Pipeline of opportunities: ‘TAPI will bring Kabul, Islamabad, Delhi closer’

Afghan petroleum minister says project will promote stability in the region.

Tahir Khan February 16, 2015
Dr Daud Saba TAPI will help meet the Afghnaistan’s energy requirements and create thousands of jobs, and the transit fee will help increase its foreign reserves. STOCK IMAGE


The Turkmenistan-Afghanistan-Pakistan-India (TAPI) gas pipeline project will bring Afghanistan, Pakistan and India much closer, believes Dr Daud Saba, Afghanistan’s minister for mines and petroleum.

“I believe TAPI is a pipeline of opportunities. The project is a major factor for promoting peace and stability in the region and boosting cooperation among the participating countries,” he told The Express Tribune in Islamabad on Sunday. “I am confident that TAPI will lay the foundation for cordial relations between Pakistan, Afghanistan and India.”

Dr Saba disagreed with the impression that the strained relationship between Pakistan and India could have a negative impact on the project. He said representatives of both countries were ‘on the same page’ during the February 11 TAPI steering committee meeting in Islamabad.

“During the meeting, I noticed that Pakistani and Indian officials were very close to each other,” the minister, who represented Afghanistan in the huddle, said. “Pakistan, Afghanistan and India had a similar approach on the project. The three countries have common interests.”

The talks in Islamabad ‘made progress’, Dr Saba said, as the delegates of the countries participating in the project agreed for the first time to appoint a consortium leader. He added that the participants also showed their determination to vigorously pursue the implementation plan agreed upon by their countries.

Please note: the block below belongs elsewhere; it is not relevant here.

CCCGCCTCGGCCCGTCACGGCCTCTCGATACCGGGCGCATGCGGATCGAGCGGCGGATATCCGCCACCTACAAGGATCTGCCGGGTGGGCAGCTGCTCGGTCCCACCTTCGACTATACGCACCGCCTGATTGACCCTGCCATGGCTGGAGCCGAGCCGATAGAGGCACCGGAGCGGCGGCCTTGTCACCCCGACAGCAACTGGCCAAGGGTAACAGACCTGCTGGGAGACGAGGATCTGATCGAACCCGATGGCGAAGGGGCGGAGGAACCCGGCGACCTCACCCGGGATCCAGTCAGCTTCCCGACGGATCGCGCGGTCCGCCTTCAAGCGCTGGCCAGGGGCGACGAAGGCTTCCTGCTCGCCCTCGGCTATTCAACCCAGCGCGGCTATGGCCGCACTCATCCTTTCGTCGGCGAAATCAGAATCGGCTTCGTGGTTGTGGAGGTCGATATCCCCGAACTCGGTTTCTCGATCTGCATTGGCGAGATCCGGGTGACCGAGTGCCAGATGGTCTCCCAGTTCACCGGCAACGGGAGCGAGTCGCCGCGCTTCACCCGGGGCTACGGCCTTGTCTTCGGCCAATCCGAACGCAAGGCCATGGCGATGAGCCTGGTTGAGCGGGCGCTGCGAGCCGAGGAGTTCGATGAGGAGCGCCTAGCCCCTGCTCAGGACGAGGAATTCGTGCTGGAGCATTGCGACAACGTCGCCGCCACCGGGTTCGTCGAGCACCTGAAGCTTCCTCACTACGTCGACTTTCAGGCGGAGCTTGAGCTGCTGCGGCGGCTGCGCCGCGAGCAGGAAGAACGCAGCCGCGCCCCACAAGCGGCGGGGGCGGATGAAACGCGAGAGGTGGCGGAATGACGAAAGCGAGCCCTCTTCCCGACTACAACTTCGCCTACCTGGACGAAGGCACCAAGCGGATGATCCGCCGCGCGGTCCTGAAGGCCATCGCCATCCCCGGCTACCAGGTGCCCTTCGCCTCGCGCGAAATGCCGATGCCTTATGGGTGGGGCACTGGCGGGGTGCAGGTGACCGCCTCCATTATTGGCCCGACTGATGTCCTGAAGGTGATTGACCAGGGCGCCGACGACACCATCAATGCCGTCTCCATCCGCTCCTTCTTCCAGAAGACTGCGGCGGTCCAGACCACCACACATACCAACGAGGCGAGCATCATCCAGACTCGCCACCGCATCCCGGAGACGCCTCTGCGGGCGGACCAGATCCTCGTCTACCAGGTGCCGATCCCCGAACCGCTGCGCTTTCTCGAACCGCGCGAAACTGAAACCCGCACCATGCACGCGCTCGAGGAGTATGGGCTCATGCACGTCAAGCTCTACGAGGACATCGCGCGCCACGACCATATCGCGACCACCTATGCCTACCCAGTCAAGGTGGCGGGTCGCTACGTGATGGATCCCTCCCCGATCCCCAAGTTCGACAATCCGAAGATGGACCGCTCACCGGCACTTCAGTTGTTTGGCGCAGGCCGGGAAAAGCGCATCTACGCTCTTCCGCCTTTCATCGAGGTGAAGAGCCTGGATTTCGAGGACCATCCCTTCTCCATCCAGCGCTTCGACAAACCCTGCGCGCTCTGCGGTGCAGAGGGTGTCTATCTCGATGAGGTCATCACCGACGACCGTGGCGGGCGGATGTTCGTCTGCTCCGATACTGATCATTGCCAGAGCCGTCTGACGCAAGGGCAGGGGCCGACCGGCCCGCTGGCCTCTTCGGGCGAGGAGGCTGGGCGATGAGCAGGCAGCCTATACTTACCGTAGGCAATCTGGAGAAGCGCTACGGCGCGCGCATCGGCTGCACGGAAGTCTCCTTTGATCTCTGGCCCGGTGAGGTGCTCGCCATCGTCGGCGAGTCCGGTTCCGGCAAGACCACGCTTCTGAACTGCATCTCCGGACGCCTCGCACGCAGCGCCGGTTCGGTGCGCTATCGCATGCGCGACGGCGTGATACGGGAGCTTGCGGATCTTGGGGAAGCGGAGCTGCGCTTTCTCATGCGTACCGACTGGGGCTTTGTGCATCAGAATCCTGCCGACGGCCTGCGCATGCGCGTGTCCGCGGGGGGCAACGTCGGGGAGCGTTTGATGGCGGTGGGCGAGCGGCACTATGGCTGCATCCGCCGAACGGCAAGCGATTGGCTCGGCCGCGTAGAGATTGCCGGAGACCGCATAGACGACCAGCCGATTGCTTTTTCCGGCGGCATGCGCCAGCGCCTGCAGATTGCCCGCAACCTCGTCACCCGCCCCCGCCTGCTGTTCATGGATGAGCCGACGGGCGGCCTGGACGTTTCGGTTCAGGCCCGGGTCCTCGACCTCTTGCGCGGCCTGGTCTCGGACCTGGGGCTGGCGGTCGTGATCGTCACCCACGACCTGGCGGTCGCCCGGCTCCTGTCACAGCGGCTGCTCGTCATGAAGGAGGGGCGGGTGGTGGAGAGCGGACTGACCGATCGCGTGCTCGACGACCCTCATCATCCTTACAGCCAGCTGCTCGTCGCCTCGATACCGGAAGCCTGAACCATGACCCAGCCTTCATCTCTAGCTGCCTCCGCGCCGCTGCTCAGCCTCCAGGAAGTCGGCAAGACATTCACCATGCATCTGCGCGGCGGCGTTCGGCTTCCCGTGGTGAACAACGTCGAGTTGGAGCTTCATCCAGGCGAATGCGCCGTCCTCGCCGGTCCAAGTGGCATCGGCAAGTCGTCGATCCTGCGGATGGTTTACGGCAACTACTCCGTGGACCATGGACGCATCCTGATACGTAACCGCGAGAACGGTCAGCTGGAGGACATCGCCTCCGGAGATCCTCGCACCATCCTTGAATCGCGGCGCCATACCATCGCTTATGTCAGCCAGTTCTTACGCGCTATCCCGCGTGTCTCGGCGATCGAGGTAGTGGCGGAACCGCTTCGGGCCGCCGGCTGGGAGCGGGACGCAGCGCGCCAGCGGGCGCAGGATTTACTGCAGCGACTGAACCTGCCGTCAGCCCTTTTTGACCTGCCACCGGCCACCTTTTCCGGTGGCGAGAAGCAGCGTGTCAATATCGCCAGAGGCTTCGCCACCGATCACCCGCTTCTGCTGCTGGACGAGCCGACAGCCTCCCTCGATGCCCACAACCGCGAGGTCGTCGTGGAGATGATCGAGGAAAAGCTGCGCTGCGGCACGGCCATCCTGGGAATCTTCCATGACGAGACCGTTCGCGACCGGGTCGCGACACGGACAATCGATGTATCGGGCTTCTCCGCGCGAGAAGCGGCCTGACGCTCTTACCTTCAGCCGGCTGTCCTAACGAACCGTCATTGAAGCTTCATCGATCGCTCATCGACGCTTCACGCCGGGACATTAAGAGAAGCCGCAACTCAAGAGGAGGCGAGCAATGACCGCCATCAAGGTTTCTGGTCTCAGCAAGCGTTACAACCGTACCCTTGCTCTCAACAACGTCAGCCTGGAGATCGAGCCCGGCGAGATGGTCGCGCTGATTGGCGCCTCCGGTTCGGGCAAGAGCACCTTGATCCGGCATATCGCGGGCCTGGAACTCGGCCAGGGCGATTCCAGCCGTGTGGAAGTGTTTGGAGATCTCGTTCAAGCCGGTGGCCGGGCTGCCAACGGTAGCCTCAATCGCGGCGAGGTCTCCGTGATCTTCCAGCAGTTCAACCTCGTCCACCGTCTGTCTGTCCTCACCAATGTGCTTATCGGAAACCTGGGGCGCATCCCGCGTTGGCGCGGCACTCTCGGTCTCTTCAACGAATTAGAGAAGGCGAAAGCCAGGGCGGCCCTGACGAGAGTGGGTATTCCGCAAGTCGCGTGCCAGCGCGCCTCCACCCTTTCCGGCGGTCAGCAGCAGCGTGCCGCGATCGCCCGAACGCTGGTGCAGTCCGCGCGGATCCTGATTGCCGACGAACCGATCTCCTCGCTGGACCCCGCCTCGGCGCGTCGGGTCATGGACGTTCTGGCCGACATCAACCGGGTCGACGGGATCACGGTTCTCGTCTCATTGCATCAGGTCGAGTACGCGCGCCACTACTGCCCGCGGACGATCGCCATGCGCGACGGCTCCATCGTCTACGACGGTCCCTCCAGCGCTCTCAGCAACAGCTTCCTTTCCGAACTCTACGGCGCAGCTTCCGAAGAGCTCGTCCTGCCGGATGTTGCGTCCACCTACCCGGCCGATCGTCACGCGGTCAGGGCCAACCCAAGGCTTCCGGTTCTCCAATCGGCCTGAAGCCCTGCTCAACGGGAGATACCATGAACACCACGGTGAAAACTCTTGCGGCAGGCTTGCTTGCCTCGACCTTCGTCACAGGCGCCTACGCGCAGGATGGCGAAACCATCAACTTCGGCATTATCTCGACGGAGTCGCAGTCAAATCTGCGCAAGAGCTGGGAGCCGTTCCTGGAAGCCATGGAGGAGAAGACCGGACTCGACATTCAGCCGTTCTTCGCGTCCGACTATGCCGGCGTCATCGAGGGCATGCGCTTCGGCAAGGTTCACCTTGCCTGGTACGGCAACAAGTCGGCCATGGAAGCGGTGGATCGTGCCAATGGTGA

The Afghan minister played down security concerns about the TAPI project. “There is no doubt that security is a problem in Afghanistan, but there is also strong determination [in the country] to deal with this challenge,” he said.

“The route of the pipeline, along the Herat-Kandahar Highway, also lies in a secure and peaceful area,” he added. “Thousands of vehicles laden with passengers and goods, use the highway and we have had no problem along the route.”

Dr Saba also said Afghan authorities had security plans for major projects in the country, many of which were implemented in the past. “We will have a similar security model for TAPI. With the help of the Afghan people, we will ensure security for this project.”

Asked as to who will foot the bill for the TAPI pipeline, the minister said all regional countries and major-multi-national institutions were interested in the project.  He added that the TAPI steering committee discussed funding in the February 11 meeting and some interested parties offered capital for it. According to reports, representatives of the Asian Development Bank attended the meeting.

To a question about the expected benefits for Afghanistan, Dr Saba said TAPI will help meet the country’s energy requirements and create thousands of jobs, and the transit fee will help increase its foreign reserves. The gas will also boost Afghanistan’s industrial sector, he added.

According to Afghan officials, Kabul is scheduled to host the next TAPI steering committee meeting. Rafiullah Sediqi, spokesman for Afghanistan’s Ministry of Mines and Petroleum, told Azadi Radio in Kabul that the meeting is likely to take place in two months. He added that the date for the ground-breaking of the project will be announced at the end of the meeting.

Published in The Express Tribune, February 16th, 2015.


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